Emmy Award-winning actor Evan Peters discusses what it took to inhabit the mind of Jeffrey Dahmer, the toll it exacted and how he hopes it was all worth it; not only in telling the story of Dahmer, but the stories of his victims and a city that failed them. 9/21 on @Netflix pic.twitter.com/IZtiHDqNHH— Ryan Murphy Productions (@ryanmurphyprod) September 16, 2022
The amount of time spent trying to decipher the origins of Dahmer’s warped behaviour appears at odds with comments made by the Emmy Award winning star Evan Peters about the project.
“We had one rule going into this from Ryan that it would never be told from Dahmer’s point of view. As an audience, you’re not really sympathising with him,” Peters said.
“You’re not really getting into his plight. You’re more sort of watching it, you know, from the outside.”
Dahmer’s killing binge began in 1978 with the murder of hitchhiker Steven Hicks at his parents’ home in Chippewa Falls, Wisconsin.
Dahmer spent the next decade listlessly drifting in and out of the army, college, and several menial jobs, and was arrested for public masturbation. He began to frequent gay clubs and bathhouses where he would administer sleeping pills to his dates.
In November 1987, Dahmer murdered his next victim, Steven Tuomi. He killed 14-year-old Jamie Doxtator in January 1988 and Richard Guerrero, 25, two months later.
During this period, Dahmer was arrested for drugging and sexually fondling a 13-year-old boy. While at large awaiting sentencing, he murdered his next victim, Anthony Sears.
Seven further murders occurred between May of 1988 and April 1991, as Dahmer honed his technique of luring victims back to his home before drugging and killing them.
The show depicts many of Dahmer’s gruesome crimes, while also attempting to provide an insight into the alleged racism and homophobia shown by law enforcement that allowed him to evade arrest.
That May, Milwaukee’s so-called “Dahmer Summer” began, where Dahmer murdered a further six victims at his Oxford Apartments address between May and July.
They included Laotian immigrant Konerak Sinthasomphone, 14, whose brother Dahmer had molested in 1988.
Konerak escaped from Dahmer’s apartment naked and bleeding only to be taken back there by two Milwaukee police officers, who were recorded making homophobic comments to dispatch. Dahmer later killed Konerak.
Officer John Balcerzak, who placed the teenager back with Dahmer, was fired from the Milwaukee Police Department only to be reinstated after a judge ruled the firing was not warranted. He retired from the police force in 2017.
Glenda Cleveland, a neighbour of Dahmer’s featured in the series who repeatedly pleaded with police to investigate the rancid odours coming from his apartment, died in 2011 aged 56.
The Oxford Apartments block where Dahmer committed the bulk of his murders was razed to the ground in 1992, and remains vacant, according to the Milwaukee Journal-Sentinel.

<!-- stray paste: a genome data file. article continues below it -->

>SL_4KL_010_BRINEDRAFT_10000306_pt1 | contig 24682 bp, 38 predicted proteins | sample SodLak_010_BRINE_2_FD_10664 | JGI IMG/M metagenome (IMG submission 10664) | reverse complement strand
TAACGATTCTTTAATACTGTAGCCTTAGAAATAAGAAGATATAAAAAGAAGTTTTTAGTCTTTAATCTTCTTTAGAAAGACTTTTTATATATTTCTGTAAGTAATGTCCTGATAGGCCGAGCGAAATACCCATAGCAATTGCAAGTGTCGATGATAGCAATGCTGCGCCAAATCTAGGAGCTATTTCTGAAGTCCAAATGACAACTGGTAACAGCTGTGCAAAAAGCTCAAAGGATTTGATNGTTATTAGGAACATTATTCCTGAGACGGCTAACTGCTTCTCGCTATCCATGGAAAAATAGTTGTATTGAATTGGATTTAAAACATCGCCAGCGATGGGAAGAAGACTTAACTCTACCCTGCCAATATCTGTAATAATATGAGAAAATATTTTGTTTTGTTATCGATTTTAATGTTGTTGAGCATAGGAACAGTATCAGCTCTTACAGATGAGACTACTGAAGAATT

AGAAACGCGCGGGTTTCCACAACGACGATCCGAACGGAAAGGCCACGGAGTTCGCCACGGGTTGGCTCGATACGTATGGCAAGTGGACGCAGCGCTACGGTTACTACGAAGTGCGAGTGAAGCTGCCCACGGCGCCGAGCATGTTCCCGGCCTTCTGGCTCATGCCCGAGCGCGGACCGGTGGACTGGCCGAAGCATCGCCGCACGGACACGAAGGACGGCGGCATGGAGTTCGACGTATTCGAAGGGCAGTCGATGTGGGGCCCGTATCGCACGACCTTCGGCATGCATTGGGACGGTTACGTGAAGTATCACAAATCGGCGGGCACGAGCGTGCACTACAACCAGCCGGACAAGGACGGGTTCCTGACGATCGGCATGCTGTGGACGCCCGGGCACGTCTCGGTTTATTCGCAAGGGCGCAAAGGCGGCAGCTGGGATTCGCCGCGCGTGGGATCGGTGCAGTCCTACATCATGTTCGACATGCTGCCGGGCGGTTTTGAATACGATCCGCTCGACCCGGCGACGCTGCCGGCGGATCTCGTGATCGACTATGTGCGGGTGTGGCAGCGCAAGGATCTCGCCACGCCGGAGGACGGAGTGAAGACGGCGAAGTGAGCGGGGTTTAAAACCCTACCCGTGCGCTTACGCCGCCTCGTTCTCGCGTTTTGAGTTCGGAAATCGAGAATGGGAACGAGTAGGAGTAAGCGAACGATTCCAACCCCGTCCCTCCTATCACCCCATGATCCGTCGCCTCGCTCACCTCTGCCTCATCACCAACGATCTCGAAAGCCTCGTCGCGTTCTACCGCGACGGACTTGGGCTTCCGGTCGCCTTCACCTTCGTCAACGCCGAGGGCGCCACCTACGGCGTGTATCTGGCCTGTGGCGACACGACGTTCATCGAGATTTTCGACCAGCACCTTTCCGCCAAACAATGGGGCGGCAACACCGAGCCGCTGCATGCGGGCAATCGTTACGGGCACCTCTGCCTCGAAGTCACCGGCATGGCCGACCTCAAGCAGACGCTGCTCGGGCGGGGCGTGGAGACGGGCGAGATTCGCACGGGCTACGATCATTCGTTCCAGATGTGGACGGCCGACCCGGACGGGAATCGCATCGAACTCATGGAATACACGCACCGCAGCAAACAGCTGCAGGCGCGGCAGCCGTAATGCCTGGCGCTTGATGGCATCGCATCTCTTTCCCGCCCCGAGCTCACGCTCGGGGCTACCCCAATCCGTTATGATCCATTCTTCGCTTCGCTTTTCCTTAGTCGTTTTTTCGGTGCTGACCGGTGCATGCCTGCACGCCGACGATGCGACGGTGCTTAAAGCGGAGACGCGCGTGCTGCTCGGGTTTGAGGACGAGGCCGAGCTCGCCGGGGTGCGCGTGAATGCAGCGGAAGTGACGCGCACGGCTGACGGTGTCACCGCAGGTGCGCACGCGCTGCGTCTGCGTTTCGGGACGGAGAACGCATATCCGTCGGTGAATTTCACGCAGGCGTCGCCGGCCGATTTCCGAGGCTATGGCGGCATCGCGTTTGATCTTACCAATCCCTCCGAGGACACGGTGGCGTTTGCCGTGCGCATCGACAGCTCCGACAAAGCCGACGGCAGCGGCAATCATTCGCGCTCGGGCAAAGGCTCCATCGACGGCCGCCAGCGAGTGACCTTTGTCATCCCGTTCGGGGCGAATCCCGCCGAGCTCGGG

The reporter who broke the story
Anne E. Schwartz was working as a crime reporter for the Milwaukee Journal in 1991 when she received a call from a police source to say they had found a human head and body parts inside a city apartment.
Rushing to the scene, Ms Schwartz said she arrived to find just a few police officers there, and entered the Oxford Apartments building for a closer look.
“I walked up to Dahmer’s apartment, and I kind of stuck my head in, because you’re a journalist, you want to know,” she told The Independent.
“I guess the thing that was strange was that it didn’t look strange.”
She said officers slowly began to understand the magnitude of the crime scene as they discovered polaroids that Dahmer had taken of his victims in various stages of dismemberment.
“They didn’t know what they were finding,” she said.
“I was a crime reporter for five years so I know what it smells like when you walk into a building with a dead body or a decomposing body. This was not that. This was a very chemical smell.”
Ms Schwartz, who went on to work in communications for the Milwaukee Police Department and Wisconsin Department of Justice, said the depiction of city police officers as racist and homophobic was incorrect.
“I’ve spent a lot of time with them, interviewing the people who were at the scene. Again this is a dramatisation, but at a time when it is not exactly easy for law enforcement to get trust and buy in from the community, it’s not a very helpful representation.”
In the Netflix series, Glenda Cleveland, who tried to alert police to Dahmer’s killing spree, is portrayed as living in a neighbouring apartment. In reality, Ms Cleveland, who died in 2011, lived in a separate building.
“In the first five minutes of the first episode you have Glenda Cleveland knocking on his door. None of that ever happened,” says Ms Schwartz.